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Mushrooms in Lithuania (well, some of them)

Sunday, August 26, 2012

Considering the fact that I aim to present and represent Lithuania to my foreign audience, I cannot but write about a special activity that Lithuanians love-picking mushrooms. Now, you would say, what does one need to know about it? Because many countries have only few kinds of mushrooms in their shops, most of which  are imported goods, while we have about 400 edible varieties, out of which we mainly use 30. 

Let's begin with the king of our forests, the dream of every forager: the edible boletus.


Image source: http://en.wikipedia.org/wiki/Boletus_edulis

We like them dried in hot borsch in winter, with herring, or in sauces. It's important to distinguish it from its fake cousin, so called Thunder Boletus, which has a pinkish inner side of the cap instead of white and sometimes the only way to know the difference is to lick them, so if you found the Thunder variety, you are soon to know :-)



The Boletus has many good relatives, though:

Image source: http://lt.wikipedia.org/wiki/Tikrasis_raudonvir%C5%A1is (c) Tomas Čekanavičius.
The red birch boletus is probably the second-best boletus in the category. Typically recognized from their red to orange caps. It loves birches, hence the name.

Image source: http://lt.wikipedia.org/wiki/Raudonvir%C5%A1is

The faint boletus could be a good name to this type rather than its real name of the mottled boletus. It's an easy to find mushroom, more frequent than the edible boletus but very popular with slugs and becomes a kind of dough with proper rain. Best to be picked when young, so it stays crunchy.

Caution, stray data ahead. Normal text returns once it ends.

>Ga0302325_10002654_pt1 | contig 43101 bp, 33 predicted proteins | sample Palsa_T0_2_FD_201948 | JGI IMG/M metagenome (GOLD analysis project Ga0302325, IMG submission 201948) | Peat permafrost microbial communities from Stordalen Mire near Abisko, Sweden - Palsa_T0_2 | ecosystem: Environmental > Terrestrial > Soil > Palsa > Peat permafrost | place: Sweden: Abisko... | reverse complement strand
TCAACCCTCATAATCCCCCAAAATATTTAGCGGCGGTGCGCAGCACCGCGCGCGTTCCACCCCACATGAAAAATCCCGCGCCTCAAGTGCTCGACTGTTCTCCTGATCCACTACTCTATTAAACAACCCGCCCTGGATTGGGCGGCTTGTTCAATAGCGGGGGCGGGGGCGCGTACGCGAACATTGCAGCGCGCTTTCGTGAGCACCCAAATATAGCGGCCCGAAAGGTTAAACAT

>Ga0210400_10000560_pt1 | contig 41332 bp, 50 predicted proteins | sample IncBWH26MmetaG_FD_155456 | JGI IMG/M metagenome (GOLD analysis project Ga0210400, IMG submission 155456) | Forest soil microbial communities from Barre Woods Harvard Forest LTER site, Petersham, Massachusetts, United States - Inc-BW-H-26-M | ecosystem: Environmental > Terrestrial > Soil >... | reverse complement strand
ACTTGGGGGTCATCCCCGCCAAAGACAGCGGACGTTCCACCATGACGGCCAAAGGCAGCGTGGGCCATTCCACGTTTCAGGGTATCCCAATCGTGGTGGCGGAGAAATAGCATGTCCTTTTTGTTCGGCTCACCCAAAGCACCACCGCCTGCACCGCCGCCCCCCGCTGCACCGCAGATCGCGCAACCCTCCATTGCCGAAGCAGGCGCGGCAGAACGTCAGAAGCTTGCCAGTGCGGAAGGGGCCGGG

Image source: http://lt.wikipedia.org/wiki/Slidukas (c) Jerzy Opioła
The slippery Jack. It's a slimy one, so it's a bit of work to peel the skin from its cap as everything sticks to it. Prone to worms and cannot stand heat, has short-life span due to those two reasons. It likes growing in the pine areas and open meadows. 


The second most desired to find mushroom is the chantarelle.

Image source:http://lt.wikipedia.org/wiki/Voverait%C4%97 (c) Strobilomyces


This mushroom is an absolute good because it worms don't eat it. Beats me why, but it's always good and fit to pick. Best cooked slightly boiled and then fried with some lard and sour cream, boiled potatoes as a side dish. Mmmm...delicious!

Image source: http://lt.wikipedia.org/wiki/Valgomasis_bobausis(c) Severine Meißner

I personally have recently discovered this variety.  Let's call it the strange brain looking mushroom for now . It does have a slightly poisonous side but it comes off in the process of preparation, usually being boiled 4 times or so. I believe this to be a very popular mushroom in France. In Lithuania we have two similar mushrooms, the morel and the false morel (in the photo).

The field mushroom is widely grown abroad artificially in special conditions like in darkness and on-pardon me- farm animal, esp. horse, droppings. Here it usually grows in meadows and open forest spaces. Best place to pick abroad- a supermarket :-)


Image source: http://en.wikipedia.org/wiki/Agaricus_campestris (c) Nathan Wilson
Now, this is interesting. This scale cap looking mushroom is called the safransirmik and looks like a poisonous one, but in fact it is not. It's edible and very delicious when fried on butter. If you eat it raw, it tastes like nuts. Grows in difficult to access places, not far from landfills, etc.

Image source: http://lt.wikipedia.org/wiki/Sk%C4%97tin%C4%97_%C5%BEvynabud%C4%97 (c) Lilly M

Now, this is the toadstool which is poisonous and can be deadly. Europe knows about 100 deadly mushroom species, Lithuania knows more than 60.

Image source: http://commons.wikimedia.org/wiki/Amanita_muscaria from http://www.biomedcentral.com/1471-2105/6/178

I'll just stop here, having covered the main thins. So, how has your forager career been so far? Also, check out this mushroom guide in English: http://www.naturephoto-cz.com/mushrooms.html

Ele


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